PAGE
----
6 AV Trends in 2019 You Should Focus On

What to expect out of the pro AV technology industry in 2019? We’re expecting these AV trends to be the most buzzed-about at industry events and online.

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6 AV Trends in 2019 You Should Focus On

While upcoming events like ISE and InfoComm will act as a compass for the industry, the fact is that it is hard to predict pro AV trends before they happen. But AV technology trends in 2019 are sure to build off of previous years, so we have some serious hunches already.

This is what we expect out of 2019. We hope not all of these trends will continue to be issues for the AV industry, but if they are, don’t say we didn’t warn you.

More M&A’s + Bigger Competitors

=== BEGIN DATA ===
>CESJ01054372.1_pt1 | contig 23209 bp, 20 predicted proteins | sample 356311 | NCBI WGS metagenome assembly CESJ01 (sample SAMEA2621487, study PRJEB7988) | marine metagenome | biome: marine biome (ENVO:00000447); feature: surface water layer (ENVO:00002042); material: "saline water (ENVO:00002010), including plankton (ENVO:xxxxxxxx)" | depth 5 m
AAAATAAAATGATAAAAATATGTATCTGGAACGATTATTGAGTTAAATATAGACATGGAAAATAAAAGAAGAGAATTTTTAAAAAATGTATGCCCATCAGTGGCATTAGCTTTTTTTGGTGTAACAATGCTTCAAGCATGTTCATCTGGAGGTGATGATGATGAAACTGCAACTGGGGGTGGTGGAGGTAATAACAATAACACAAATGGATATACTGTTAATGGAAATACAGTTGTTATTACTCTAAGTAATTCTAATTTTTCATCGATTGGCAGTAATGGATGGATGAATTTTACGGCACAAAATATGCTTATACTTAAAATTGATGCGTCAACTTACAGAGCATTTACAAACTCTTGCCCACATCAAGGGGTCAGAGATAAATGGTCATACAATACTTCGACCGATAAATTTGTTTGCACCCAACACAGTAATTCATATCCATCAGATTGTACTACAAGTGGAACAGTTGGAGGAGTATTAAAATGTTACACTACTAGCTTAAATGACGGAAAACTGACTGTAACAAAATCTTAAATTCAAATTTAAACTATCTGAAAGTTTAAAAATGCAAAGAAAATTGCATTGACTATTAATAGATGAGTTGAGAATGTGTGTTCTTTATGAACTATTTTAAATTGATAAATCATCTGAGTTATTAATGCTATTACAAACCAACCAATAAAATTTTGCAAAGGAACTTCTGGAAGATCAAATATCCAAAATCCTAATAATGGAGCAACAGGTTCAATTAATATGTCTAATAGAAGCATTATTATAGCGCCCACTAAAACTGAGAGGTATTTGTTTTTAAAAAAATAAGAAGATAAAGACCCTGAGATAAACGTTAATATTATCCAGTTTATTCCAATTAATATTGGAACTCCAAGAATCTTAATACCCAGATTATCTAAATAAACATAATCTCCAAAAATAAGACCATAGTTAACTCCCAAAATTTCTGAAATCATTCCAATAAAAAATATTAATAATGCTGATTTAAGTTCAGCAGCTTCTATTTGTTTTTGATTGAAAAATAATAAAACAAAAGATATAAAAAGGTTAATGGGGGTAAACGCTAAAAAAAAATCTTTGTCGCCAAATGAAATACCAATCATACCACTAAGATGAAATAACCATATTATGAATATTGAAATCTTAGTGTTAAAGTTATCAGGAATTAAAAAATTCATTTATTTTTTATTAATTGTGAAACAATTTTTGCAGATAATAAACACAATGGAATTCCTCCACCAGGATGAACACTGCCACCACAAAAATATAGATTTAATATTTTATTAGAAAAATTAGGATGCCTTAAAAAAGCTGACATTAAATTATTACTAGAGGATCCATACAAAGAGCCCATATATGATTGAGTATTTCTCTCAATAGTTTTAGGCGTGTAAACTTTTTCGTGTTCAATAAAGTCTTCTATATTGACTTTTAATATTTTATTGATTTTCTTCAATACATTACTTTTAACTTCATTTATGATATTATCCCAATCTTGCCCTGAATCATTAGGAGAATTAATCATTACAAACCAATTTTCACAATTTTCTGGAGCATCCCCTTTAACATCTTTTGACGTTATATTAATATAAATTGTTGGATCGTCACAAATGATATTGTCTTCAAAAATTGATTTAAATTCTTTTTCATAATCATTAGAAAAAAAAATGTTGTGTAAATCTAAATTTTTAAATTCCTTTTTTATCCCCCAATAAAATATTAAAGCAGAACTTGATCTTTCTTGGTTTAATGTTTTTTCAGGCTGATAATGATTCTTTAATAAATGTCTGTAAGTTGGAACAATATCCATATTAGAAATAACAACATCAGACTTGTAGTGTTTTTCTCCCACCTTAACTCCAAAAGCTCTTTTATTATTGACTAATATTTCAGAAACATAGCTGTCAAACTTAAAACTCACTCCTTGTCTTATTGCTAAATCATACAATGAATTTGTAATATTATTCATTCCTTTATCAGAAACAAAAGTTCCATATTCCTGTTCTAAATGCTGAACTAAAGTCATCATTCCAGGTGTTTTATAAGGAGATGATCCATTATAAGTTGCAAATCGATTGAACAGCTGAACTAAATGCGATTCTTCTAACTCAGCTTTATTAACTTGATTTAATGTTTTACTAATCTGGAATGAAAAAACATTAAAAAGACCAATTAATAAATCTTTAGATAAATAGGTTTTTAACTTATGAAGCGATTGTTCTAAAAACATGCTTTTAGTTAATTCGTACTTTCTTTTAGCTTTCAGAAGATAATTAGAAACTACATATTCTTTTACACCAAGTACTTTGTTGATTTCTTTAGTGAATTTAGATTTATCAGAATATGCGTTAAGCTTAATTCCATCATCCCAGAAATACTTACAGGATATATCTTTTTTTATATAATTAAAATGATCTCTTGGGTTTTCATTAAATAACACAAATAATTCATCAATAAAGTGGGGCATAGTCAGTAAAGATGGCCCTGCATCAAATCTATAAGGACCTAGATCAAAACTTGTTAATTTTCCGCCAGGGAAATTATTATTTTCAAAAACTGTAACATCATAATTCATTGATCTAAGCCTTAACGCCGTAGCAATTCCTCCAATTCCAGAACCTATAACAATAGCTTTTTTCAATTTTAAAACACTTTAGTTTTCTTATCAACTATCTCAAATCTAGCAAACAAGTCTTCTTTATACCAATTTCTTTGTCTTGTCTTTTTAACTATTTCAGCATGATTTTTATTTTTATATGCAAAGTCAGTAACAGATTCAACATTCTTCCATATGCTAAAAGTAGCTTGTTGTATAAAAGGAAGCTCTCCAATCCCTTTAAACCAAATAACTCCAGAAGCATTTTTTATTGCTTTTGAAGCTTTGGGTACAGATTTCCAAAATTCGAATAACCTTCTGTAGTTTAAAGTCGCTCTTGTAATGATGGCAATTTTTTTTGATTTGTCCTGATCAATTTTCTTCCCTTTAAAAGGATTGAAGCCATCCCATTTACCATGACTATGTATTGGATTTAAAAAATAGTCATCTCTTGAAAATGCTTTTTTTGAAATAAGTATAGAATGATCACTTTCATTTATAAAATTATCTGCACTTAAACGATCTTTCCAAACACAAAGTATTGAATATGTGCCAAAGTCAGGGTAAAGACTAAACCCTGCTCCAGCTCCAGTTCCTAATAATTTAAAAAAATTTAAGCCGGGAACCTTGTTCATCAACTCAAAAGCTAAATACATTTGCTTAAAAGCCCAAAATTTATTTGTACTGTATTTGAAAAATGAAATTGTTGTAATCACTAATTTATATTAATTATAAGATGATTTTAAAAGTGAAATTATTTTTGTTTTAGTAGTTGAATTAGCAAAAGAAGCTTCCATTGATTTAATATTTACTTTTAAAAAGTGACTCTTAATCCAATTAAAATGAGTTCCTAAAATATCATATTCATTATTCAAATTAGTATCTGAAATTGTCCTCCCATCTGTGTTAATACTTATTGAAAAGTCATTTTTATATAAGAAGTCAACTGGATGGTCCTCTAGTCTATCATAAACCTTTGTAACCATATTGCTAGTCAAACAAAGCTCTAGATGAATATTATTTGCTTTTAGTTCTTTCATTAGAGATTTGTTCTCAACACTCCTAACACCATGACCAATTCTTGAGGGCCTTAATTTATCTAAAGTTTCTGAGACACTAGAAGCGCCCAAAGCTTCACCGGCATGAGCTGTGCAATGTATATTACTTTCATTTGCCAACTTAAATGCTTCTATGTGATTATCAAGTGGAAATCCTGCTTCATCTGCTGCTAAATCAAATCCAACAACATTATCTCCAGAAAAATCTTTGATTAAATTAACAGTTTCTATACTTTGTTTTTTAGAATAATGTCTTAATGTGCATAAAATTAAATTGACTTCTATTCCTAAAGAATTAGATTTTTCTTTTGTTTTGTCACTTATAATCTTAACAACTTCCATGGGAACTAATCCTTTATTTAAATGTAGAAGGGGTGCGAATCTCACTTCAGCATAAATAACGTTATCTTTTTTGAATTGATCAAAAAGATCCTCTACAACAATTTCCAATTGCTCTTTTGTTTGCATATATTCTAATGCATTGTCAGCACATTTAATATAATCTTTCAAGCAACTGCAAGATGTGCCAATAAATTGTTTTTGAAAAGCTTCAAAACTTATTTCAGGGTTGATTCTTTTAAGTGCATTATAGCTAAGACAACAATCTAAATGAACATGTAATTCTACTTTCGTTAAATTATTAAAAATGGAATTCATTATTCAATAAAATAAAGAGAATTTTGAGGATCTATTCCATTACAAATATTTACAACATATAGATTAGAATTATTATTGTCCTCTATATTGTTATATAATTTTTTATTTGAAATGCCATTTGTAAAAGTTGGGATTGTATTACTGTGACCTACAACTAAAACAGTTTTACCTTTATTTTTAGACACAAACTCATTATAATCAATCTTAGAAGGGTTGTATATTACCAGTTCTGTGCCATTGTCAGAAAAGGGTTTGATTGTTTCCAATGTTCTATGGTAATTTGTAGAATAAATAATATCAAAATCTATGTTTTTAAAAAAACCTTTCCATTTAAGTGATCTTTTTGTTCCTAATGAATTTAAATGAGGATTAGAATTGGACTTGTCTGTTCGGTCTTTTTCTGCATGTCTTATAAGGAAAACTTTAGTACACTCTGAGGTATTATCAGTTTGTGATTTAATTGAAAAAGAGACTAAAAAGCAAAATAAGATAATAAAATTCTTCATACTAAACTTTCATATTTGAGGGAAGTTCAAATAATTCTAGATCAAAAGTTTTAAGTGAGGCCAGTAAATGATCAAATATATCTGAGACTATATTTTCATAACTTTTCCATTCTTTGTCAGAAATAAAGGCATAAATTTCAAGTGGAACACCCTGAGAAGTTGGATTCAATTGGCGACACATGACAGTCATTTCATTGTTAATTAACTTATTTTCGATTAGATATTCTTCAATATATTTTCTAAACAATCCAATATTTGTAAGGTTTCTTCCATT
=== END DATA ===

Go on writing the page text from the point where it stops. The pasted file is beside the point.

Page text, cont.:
In 2017, we named the mythical Mega Integrator as our Integrator of the Year in a nod to the race to be the first billion-dollar AV integration firm.

That possibility became even more real in 2018 as the top two candidates to reach that threshold – AVI-SPL and Diversified — were among the many who made headline-grabbing deals that helped them add a new level of expertise or more properly expand into a new part of the world.

This is one of the most prevalent AV trends of the last couple of years, and I’m expecting to see and write about a continued flurry of deals in 2019, especially with the specter of a recession looming on the horizon either later this year or possibly in 2020, according to some of the writing on the economic wall.

Related: The Largest Pro AV Mergers and Acquisitions from 2018 That Will Affect 2019

We’ll see if that means AVI-SPL, Diversified or someone else reaches the billion-dollar mark and what it means for the AV technology firms that find themselves too big to be considered niche and too small to be considered large.

Craig MacCormack

Meeting Rooms are Changing

I stood in front of the audience at CI Summit 2018 a couple of months ago and referred to “the biggest opportunity in front of the AV technology industry.”